In Levels of Life, Julian Barnes creates an extended metaphor between the trials of hot-air ballooning and the experience of love found and lost. In one example he writes:
Grief is vertical and vertiginous while mourning is horizontal. Grief makes your stomach turn, snatches the breath from you, cuts off the blood supply to the brain; mourning blows you in a new direction. But since you are now in enveloping cloud, it is impossible to tell if you are marooned or deceptively in motion. You are a first-time aeronaut, alone beneath the gasbag, equipped with a few kilos of ballast, and told that this item in your hand you've never seen before is the valve-line.
From Greek mythology, to Shakespeare, to Star Wars, metaphors have been used throughout history, arguably as one of language's most powerful and descriptive tools.
According to Merriam-Webster, a metaphor is "a figure of speech in which a word or phrase literally denoting one kind of object or idea is used in place of another to suggest a likeness or analogy between them." Metaphor is as old as language itself, having been etched in the baked tablets of what is considered to be the oldest surviving written work, the Epic of Gilgamesh, dating back to approximately 2000 BC. A thousand years later, Homer would establish the epic simile*; later Aristotle would call the use of metaphor "a sign of genius." Milton adopted the technique, Shakespeare mastered it ("Life's but a walking shadow," "Juliet is the sun," "All the world's a stage "), and Dickens practically reinvented it. The list goes on and on. In the 1970s, scholar and mythologist Joseph Campbell wrote volumes on myth and religion as metaphor and, after collaborating with George Lucas on the original Star Wars trilogy, changed the way audiences look at movies.
The Stanford Encyclopedia of Philosophy explains that, "metaphor has attracted more philosophical interest and provoked more philosophical controversy than any of the other traditionally recognized figures of speech. when we resort to metaphor, we contrive to talk about two things at once; two different and disparate subject matters are mingled to rich and unpredictable effect."
But why are metaphors so powerful?
Among the many possible reasons, metaphors familiarize readers by comparing potentially unknown items to things they might already understand. Not only do they provide a frame of reference, but they also work on readers at an unconscious level, allowing them to take in multiple meanings at once. For example, when Shakespeare's Romeo says "Juliet is the sun," the reader immediately understands that she is the center of his universe, a life source, fiery, etc, without him having to explicitly say so. In this way, readers can absorb meaning at a deeper, more resonant level.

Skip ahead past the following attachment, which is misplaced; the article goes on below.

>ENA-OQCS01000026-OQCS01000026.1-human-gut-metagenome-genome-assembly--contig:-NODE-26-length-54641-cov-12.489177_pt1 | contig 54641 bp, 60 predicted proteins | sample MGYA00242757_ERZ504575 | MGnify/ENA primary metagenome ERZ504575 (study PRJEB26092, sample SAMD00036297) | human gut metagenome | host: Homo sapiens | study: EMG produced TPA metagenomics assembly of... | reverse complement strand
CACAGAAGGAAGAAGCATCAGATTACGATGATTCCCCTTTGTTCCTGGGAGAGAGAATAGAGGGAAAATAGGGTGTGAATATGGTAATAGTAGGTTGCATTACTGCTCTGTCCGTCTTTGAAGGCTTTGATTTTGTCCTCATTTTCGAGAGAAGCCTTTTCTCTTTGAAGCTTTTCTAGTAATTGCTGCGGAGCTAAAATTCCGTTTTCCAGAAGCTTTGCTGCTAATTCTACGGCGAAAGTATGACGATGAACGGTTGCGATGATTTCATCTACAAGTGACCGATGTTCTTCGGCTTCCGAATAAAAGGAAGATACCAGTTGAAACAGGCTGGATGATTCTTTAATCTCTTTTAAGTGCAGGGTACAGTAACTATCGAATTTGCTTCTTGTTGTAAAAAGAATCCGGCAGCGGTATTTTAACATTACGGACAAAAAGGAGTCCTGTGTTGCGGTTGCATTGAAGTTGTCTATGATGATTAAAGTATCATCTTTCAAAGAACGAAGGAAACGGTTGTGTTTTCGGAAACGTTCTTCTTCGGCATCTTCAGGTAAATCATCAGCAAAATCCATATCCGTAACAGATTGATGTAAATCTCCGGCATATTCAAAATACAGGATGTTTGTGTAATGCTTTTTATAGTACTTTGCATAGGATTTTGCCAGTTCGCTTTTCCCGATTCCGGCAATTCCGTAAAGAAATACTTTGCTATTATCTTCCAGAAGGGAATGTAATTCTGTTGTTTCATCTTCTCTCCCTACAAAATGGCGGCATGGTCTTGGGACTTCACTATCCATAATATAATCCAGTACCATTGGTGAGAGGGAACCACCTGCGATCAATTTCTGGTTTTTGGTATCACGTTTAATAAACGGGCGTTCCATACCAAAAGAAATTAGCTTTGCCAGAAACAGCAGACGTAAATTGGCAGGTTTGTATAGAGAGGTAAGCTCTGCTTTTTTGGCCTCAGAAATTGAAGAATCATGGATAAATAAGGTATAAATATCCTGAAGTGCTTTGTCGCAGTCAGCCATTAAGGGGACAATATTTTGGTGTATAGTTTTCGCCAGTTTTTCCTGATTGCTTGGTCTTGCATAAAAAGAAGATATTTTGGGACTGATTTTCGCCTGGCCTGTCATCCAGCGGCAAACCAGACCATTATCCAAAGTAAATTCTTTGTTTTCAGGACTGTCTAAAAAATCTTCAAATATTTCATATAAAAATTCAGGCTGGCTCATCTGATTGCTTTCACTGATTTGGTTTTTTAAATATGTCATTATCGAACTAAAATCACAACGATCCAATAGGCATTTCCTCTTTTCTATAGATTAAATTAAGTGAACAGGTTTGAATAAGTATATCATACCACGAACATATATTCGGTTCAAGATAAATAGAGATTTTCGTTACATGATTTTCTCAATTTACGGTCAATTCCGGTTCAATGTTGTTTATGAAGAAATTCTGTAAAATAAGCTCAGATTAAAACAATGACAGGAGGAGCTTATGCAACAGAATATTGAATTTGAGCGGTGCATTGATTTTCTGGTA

In a 2011 article published in The Chronicle for Higher Education, we learn that in the late 20th century, the study of metaphor became increasingly popular with "philosophers, linguists, psychologists, cognitive scientists, and others " Some believe that metaphor is "the concept at the crux of all thought, and maybe all human understanding." Author James Geary explains:
Metaphorical thinking - our instinct not just for describing but for comprehending one thing in terms of another - shapes our view of the world, and is essential to how we communicate, learn, discover, and invent. Our understanding of metaphor is in the midst of a metamorphosis. For centuries, metaphor has been seen as a kind of cognitive frill, a pleasant but essentially useless embellishment to 'normal' thought. Now the frill is gone. New research in the social and cognitive sciences makes it increasingly plain that metaphorical thinking influences our attitudes, beliefs, and actions in surprising, hidden, and often oddball ways.
In 2011 two psychologists at Stanford set out to understand how the use of metaphor affects the way people think about crime. Some of their subjects were given a paragraph to read that likened crime to a wild beast ravaging the city, while others were given a paragraph comparing crime to an infecting virus. Outside of the differing metaphors, the paragraphs were identical. After a series of follow-up questions, the doctors discovered that: "Participants who imagined a 'virus infecting the city' universally suggested investigating the source of the virus and implementing social reforms and prevention measures to decrease the spread of the virus. ...Participants who imagined a 'wild beast preying on a city' universally suggested capturing the beast and then killing or caging it."
And, it's not just scientists who are picking up on the power of metaphor either. Advertisers across the globe have been using metaphors as a way of manipulating consumers for years. Tropicana tells you that their orange juice is "your daily ray of sunshine." Do you feel aware of how metaphors influence your daily decisions?
While there is still so much to learn about how metaphors affect people as they read and why they are such an influential and powerful technique, I think it's safe to say that metaphors are gems in literature.
For more information, check out this BBC Radio program entitled "History of Metaphor" or watch a video of Joseph Campbell telling an anecdotal story on myth as metaphor:
*A simile is a kind of metaphor involving the comparison of one thing with another thing of a different kind, used to make a description more emphatic or vivid. The comparison is made with the use of the word like or its equivalent as in "my love is like a red, red rose." (Robert Burns)
First image of Star Wars poster
Second image of a 1870 oil painting by Ford Madox Brown depicting Romeo and Juliet's famous balcony scene
This article was originally published in October 2013, and has been updated for the
July 2014 paperback release.
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